And then…

America saves: Michelle Chamuel

Up in the Skybox, Christina chats with Michelle and Cassadee, who makes a fake-y “yay” sound(/face) that I find really annoying. You have weird highlights! Stop making me so catty! Meanwhile, Carson wants us all to really focus on his joke about Blake’s drinking during the show before tossing to a pre-taped segment about Blake’s raising more than $6 million for Oklahoman disaster relief.

America saves: Sasha Allen

Holly and The Swons pair up for a duet on The Wreckers’ “Leave the Pieces” which is so much better than their version that it’s instructional. All three hit their notes; better, they hit their harmonies (A++). But they don’t act like they’re actually singing together, no matter how many times Colton (now clearly packaged as the “cute Swon”) looks past Holly’s lovely loose ponytail and into her eyes. I’m wondering, Where’s the sense of loss and letting-be or letting-go, of love and lust and much anything but prettiness? Country music is pleasing. It’s popular, so of course it is. But it isn’t just pleasing — too bad Team Blake pleases so hard. And can we talk about the set design? I like to extrapolate and assume Blake moonlights as the ghost of William Inge.

NEXT: America saves a blonde

Carson marshals the rest of the six. Danielle, what would you be doing right now, as a teenager, if you weren’t competing in a national singing competition as a teenager? Stuff, Carson. Things.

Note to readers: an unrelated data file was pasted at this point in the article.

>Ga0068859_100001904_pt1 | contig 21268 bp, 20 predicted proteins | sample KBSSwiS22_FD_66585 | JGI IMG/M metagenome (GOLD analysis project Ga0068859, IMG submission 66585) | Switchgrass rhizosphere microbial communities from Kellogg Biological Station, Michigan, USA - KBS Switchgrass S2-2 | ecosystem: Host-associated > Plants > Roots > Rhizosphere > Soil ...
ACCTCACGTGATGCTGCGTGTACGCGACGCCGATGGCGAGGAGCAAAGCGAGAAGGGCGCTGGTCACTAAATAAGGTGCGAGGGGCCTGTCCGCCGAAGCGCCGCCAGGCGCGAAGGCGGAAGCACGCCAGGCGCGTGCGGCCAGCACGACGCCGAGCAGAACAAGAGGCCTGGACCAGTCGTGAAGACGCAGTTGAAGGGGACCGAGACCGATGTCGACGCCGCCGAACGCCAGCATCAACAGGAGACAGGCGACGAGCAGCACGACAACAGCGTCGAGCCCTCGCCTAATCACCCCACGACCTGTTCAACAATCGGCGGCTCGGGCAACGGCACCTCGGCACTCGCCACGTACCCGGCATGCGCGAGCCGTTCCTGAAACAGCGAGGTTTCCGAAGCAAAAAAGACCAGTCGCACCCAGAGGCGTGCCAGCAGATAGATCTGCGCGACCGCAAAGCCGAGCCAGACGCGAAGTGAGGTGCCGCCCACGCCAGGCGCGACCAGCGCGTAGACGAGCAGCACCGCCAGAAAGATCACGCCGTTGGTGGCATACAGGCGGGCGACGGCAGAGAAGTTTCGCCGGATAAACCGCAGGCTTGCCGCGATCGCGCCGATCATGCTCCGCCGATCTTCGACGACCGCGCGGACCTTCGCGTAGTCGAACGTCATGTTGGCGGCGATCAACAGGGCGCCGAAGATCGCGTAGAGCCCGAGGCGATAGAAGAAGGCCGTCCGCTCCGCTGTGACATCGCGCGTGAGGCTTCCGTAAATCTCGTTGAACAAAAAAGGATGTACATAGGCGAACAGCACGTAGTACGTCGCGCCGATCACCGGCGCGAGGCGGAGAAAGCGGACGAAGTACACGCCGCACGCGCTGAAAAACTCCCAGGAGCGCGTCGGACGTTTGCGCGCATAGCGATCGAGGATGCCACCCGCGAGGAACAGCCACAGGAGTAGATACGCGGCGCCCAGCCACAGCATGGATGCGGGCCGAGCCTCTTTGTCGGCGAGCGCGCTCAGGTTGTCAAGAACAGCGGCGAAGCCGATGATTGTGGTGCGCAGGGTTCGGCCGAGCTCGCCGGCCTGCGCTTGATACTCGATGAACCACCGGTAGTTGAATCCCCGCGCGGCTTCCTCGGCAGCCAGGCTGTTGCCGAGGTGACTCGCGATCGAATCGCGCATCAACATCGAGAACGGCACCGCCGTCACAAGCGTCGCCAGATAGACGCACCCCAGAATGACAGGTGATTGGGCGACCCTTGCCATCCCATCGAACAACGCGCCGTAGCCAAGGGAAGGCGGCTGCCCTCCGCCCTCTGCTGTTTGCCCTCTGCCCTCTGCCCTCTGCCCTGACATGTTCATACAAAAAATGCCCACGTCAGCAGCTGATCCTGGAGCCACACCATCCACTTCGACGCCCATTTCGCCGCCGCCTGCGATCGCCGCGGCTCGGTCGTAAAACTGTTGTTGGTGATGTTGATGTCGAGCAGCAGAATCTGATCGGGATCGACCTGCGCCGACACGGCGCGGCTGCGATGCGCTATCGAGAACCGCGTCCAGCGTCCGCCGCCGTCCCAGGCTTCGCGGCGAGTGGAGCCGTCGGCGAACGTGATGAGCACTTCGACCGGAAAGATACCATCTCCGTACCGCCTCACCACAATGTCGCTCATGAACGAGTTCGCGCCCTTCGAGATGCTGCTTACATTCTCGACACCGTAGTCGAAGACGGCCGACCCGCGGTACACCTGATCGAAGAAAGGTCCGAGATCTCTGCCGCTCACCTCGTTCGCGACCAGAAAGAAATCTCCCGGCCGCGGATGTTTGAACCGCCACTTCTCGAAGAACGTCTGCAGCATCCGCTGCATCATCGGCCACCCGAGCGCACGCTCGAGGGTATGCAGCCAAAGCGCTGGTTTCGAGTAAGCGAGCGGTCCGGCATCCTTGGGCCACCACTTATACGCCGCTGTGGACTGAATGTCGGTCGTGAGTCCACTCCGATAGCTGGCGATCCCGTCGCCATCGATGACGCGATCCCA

America saves: Danielle Bradbery

For the night’s last duet, Amber and Danielle take on The Bangles’ “Eternal Flame,” and it is clearly both too slow and too low for Danielle in the beginning; she’s lost inside the rhythm for the first bar or two. (Those hand movements! C++) Amber is better, with an easy vocal and facial control: She can belt and smile (and and and). Of course it’s enjoyable, but not flawless. I blame the masses of swaying limbs which crowd around the corners of the screen and make me write nasty things in my notes. Plus, I wish both had had a reason to sing together, instead of just with each other. Amber hits a glory note and Danielle follows suit — but girl should watch it. She was sharp.

America saves: Amber Carrington

(Bonus: Adam “collapses” onto the stage in relief before grabbing Amber in a hug and repeating, “I love you, I love you, I love you.” Hear that, America?)

Blake’s face is already darkening as The Swon Brothers and Holly Tucker are left alone on the stage with Carson and a general sense of doom. It’s been weeks since one of them was offed and still, it was probably time for one of them to go — or haven’t you read our power rankings?

America saves: The Swon Brothers/America eliminates: Holly Tucker

At this point in the competition, I think it was Holly’s time — an easy platitude that should do nothing to discredit her talent and her straight-down-the-middle path to mid-’00s success. I really liked you, Holly! And then I didn’t all that much, but it was nice for a while.

Are you sad to see Holly go? Do you think this means that Amber is really in the middle-bottom of the Top 5? (Gulp.) And will you be buying Cassadee Pope’s new single. (It’s liiiiiiiiiiiiiive on iTunes.)

Episode Recaps

The Voice - Season 14

The Voice

A rotating chair-full of judges search for the next great superstar singer on this NBC reality show.